From The Yield, Winter 2014
Name of School: Saint David’s School, New York, NY
Enrollment: 421, PK–8
Type of school: All boys, Day
Allison Vella, Director of Admissions—Allison joined Saint David’s admissions office in 2010. Prior to that, Allison was president of Saint David’s parent association and was active in parent community for nine years. During this time, she served in a variety of roles including tour guide and community service committee chair. She holds a B.A. from Wake Forest University.
Michael Imbelli, Director of Secondary School Counseling— Michael joined Saint David’s in 1973 as a 7th grade homeroom teacher.Through the years, Michael stayed connected to his students by visiting them in their high schools, thus building relationships with the admission offices and administrators at these secondary schools. In 1980, Michael transitioned to the role of director of secondary school counseling. He holds a B.A. from Iona College; an M.A. in French from Queens College, and an M.S. in school psychology from the College of New Rochelle.
Catherine Milligan, Admissions Associate
Ann Robert, Admissions Associate
Lisa Sippel, Admissions Associate
Miriam O’Regan Roman, Admissions Assistant
What is the composition of your admission office?
AV: Saint David’s admission office includes three part-time admissions associates, each responsible for various aspects of the admission process, and an admission assistant, who keeps everything humming smoothly throughout the season. Catherine Milligan coordinates candidate assessment; Ann Roberts assists with parent interviews, and Lisa Sippel assists with parent interviews and coordinates the team of tour guides. Miriam O’Regan Roman is responsible for scheduling visits, maintaining admission files, organizing events, and handling admission correspondence.
Do you partner with the faculty and/or division chair to assess Kindergarten and elementary applicants?
AV: Saint David’s utilizes a team approach in assessing pre-kindergarten and kindergarten applicants. Two former Saint David’s kindergarten teachers, who had worked in this capacity for many years, return to Saint David’s to assess candidates. In addition, the admissions team observes candidates at their preschools. Kim Davidson, Head of Lower School, plays an active role as a participant in the admissions committee process.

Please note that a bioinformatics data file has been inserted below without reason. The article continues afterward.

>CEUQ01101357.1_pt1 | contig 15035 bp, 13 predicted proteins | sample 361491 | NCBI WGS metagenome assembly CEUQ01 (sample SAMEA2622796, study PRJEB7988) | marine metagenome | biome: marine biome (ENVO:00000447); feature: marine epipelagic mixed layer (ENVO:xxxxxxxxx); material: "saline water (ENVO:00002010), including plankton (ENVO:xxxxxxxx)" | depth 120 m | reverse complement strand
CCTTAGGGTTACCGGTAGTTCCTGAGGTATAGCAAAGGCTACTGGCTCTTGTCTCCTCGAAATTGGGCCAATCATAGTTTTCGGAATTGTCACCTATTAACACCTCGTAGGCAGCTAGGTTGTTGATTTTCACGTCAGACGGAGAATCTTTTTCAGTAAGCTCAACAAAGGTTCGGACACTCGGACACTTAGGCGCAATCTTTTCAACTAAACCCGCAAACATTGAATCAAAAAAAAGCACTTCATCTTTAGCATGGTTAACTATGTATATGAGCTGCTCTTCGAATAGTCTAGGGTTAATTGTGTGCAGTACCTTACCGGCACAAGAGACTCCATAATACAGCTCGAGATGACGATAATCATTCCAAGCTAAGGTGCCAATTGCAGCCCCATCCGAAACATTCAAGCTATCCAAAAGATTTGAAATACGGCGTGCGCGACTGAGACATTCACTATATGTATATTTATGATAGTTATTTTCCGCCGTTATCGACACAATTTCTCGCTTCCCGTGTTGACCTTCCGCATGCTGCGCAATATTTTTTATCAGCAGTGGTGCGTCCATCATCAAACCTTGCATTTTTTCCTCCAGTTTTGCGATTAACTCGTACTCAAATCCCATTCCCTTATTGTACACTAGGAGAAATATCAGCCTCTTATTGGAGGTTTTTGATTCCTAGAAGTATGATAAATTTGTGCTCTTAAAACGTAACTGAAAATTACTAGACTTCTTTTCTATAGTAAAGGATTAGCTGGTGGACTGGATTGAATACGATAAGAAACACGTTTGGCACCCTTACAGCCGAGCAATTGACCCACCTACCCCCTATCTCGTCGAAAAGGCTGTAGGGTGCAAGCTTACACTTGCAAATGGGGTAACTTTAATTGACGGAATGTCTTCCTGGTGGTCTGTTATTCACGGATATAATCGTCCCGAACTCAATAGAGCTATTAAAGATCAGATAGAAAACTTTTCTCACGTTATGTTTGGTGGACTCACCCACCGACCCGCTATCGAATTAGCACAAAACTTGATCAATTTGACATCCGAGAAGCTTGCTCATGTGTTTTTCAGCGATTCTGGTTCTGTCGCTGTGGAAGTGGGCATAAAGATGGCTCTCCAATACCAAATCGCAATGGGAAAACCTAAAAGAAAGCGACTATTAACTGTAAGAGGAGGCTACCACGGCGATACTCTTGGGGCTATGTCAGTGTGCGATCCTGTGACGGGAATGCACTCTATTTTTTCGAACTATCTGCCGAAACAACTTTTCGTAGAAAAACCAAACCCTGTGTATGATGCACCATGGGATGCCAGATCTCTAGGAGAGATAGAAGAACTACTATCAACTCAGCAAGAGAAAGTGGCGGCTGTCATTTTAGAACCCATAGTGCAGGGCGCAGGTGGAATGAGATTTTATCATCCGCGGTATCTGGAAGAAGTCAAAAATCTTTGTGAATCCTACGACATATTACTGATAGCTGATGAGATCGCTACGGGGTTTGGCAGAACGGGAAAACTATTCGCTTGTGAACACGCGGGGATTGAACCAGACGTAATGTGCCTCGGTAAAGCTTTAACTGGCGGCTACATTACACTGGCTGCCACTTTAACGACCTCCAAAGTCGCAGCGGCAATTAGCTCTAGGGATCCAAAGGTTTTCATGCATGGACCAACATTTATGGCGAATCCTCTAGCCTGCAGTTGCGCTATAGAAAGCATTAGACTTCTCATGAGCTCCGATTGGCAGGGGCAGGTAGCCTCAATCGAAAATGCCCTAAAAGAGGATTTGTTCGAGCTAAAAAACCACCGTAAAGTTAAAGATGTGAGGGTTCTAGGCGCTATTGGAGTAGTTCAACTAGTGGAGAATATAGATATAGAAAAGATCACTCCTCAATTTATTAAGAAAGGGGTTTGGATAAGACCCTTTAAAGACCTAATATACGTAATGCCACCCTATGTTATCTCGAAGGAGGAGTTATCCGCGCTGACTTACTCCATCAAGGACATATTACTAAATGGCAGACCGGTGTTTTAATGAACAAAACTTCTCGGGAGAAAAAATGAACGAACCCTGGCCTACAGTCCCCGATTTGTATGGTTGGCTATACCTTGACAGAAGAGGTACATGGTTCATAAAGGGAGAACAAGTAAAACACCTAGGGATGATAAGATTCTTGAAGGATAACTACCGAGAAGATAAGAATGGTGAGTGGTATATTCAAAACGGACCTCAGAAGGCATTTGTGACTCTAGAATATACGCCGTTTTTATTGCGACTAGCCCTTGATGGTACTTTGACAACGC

What professional development do you engage in related to lower school admission?
AV: The office participates in professional development opportunities made available through ISAAGNY, NYSAIS, SSATB, NAIS, Child Mind Institute, POCIS, ISDN, Early Steps, and others. ISAAGNY frequently hosts guest lecturers who speak to the traits and qualities that correlate most highly with success in school and beyond. Their annual admissions conference offers a variety of sessions on topics such as the role of temperament in building a successful classroom cohort, promoting greater inclusivity within the school community, and utilizing new technology to enhance marketing efforts. Panel discussions and diversity events hosted by other schools are also beneficial to our team.
What is the most challenging part of your job?
AV: We are fortunate to have more qualified candidates than we can possibly accept. This is a challenge because as it is difficult to turn away great families who want us for all the right reasons. Another challenge is attracting diversity (both socioeconomic and ethnic). With the support of the headmaster and board of trustees, we are making headway through the prudent use of our financial aid budget and efforts to make our school more accommodating to families with two working parents.
What is the most rewarding part of your job?
AV: In keeping with our mission, the most rewarding part of the job is seeing the boys develop into good men. Listening to a seventh grader deliver a chapel talk on the contributions of Nelson Mandela and supporting the eighth graders as they lead the community in building a school in Ethiopia are inspiring. Under the strong leadership of the headmaster, Dr. David O’Halloran, Saint David’s lives its mission every day. Being part of the Saint David’s community transforms the New York City experience in the best of ways.
What do parents worry about that they shouldn’t?
AV: Parents should relax as much as possible about the admission process. Simply being themselves during the parent interview is the best approach. If parents focus on the right fit for their child, the admission process will serve them well.
What is the composition of the placement office?